It is common knowledge that Chaim Herzog, Israel's sixth president, was one of the founding members of Israel's military intelligence, a lawyer, scholar, diplomat, author and successful businessman. But it is less commonly known that in his youth he was the bantamweight boxing champion of Ireland.
Though much has been written and said about Herzog since his death 10 years ago, it is doubtful that many people were aware that he cherished a secret ambition to be an opera singer or a cantor, so that his voice would reach out around the world to the very depths of the human soul.
Isaac, the youngest of his three sons and currently minister for social affairs and Diaspora affairs, revealed this ambition on Wednesday at an official graveside ceremony on Mount Herzl attended by Prime Minister Ehud Olmert, Vice Premier Shimon Peres, Acting President Dalia Itzik, former prime minister Ehud Barak, Tel Aviv Chief Rabbi Yisrael Lau, other dignitaries and a large representation of the Herzog family.
The younger Herzog used the story for the purpose of accentuating the dire need for his father's temperate voice in Israel's current climate of chaos.
Almost every speaker at the ceremony and subsequently at the Yad Herzog award ceremony at Beit Hanassi made some form of reference to his voice - be it its soothing effect during the Six Day and Yom Kippur Wars, when he broadcast daily to the nation, or its full-blown dramatic impact, when as Israel's ambassador to the United Nations he tore up the resolution equating Zionism with racism, declaring: "For us the Jewish People, this resolution based on hatred, falsehood and arrogance, is devoid of any moral or legal value."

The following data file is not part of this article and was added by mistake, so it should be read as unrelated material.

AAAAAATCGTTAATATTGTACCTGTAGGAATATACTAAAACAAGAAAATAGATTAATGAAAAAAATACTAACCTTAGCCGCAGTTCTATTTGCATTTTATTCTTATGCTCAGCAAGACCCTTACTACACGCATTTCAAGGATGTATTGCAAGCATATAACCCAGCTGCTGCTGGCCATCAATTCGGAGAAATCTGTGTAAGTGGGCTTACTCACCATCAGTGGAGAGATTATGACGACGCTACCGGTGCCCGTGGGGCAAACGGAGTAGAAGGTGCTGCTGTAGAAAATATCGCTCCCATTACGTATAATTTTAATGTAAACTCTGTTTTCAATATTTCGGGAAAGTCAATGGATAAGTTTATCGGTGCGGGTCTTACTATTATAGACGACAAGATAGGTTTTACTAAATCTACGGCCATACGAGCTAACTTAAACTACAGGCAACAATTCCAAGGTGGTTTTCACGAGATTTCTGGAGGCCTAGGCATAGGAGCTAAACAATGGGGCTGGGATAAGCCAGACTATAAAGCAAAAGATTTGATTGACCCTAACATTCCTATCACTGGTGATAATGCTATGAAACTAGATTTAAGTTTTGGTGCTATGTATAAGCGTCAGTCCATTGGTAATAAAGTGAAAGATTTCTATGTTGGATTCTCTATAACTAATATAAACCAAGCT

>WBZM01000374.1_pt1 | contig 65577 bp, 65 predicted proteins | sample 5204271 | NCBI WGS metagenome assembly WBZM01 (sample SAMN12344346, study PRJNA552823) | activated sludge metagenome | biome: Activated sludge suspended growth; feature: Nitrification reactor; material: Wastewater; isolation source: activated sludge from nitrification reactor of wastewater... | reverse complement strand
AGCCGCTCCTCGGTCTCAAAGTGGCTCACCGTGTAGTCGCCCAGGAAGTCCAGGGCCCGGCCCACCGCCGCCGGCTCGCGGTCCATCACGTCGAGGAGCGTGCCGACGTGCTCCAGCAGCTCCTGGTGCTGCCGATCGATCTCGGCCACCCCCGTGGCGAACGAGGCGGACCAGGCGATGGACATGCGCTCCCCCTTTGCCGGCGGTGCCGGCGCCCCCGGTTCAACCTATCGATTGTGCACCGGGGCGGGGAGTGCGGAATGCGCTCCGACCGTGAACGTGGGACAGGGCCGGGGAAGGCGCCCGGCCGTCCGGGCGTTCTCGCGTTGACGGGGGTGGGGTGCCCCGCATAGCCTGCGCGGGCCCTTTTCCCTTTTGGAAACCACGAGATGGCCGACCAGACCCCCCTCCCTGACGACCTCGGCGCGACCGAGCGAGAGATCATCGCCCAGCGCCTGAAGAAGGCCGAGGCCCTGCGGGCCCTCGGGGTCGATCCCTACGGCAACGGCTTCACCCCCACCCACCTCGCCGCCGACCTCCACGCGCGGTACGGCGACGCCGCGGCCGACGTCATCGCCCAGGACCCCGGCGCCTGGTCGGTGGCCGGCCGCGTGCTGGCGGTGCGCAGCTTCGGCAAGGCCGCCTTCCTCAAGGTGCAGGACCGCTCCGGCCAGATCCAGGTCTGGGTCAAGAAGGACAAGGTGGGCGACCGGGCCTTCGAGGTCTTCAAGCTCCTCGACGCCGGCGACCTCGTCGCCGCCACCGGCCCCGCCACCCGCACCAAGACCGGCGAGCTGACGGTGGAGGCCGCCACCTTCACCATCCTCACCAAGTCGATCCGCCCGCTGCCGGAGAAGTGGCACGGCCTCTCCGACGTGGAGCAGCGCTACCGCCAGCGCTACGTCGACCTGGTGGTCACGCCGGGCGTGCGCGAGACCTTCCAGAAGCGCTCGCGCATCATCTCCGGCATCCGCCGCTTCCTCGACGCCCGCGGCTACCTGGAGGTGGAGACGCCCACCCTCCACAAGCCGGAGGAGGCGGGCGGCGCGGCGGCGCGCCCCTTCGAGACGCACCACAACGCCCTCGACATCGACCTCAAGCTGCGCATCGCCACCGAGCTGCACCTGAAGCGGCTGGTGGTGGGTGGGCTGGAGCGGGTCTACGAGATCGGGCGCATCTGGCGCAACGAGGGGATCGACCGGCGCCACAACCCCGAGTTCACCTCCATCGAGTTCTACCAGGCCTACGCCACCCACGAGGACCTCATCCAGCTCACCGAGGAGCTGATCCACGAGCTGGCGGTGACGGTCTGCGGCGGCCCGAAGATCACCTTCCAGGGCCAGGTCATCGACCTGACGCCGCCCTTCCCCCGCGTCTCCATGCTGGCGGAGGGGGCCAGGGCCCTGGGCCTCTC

"He stood with courage and pride against a hostile United Nations," said Olmert, noting that Herzog was emulating his father, Chief Rabbi Isaac Halevy Herzog, who had publicly torn up the infamous British White Paper of 1939, which had placed severe restrictions on the intake of Jews in what was then Palestine.
Reviewing Chaim Herzog's illustrious and multi-faceted career, Olmert also said it was only natural that he should have become president.
"He brought honor and glory to the state of Israel and to the presidency," Olmert said.
It wasn't just the sound of his voice, with its soft Irish brogue, that people missed, but also the value of what he had to say. It was a voice that was able to explain and enlighten, said his son. It was a voice that pursued justice. It was a voice of leadership and statesmanship. It was a voice that at the end of World War II told the wretched survivors of Bergen-Belsen that a Jewish officer (in the British Army) had come from the land of Israel to liberate them.
"We need that voice of hope to remind us why we are here," said Isaac Herzog.
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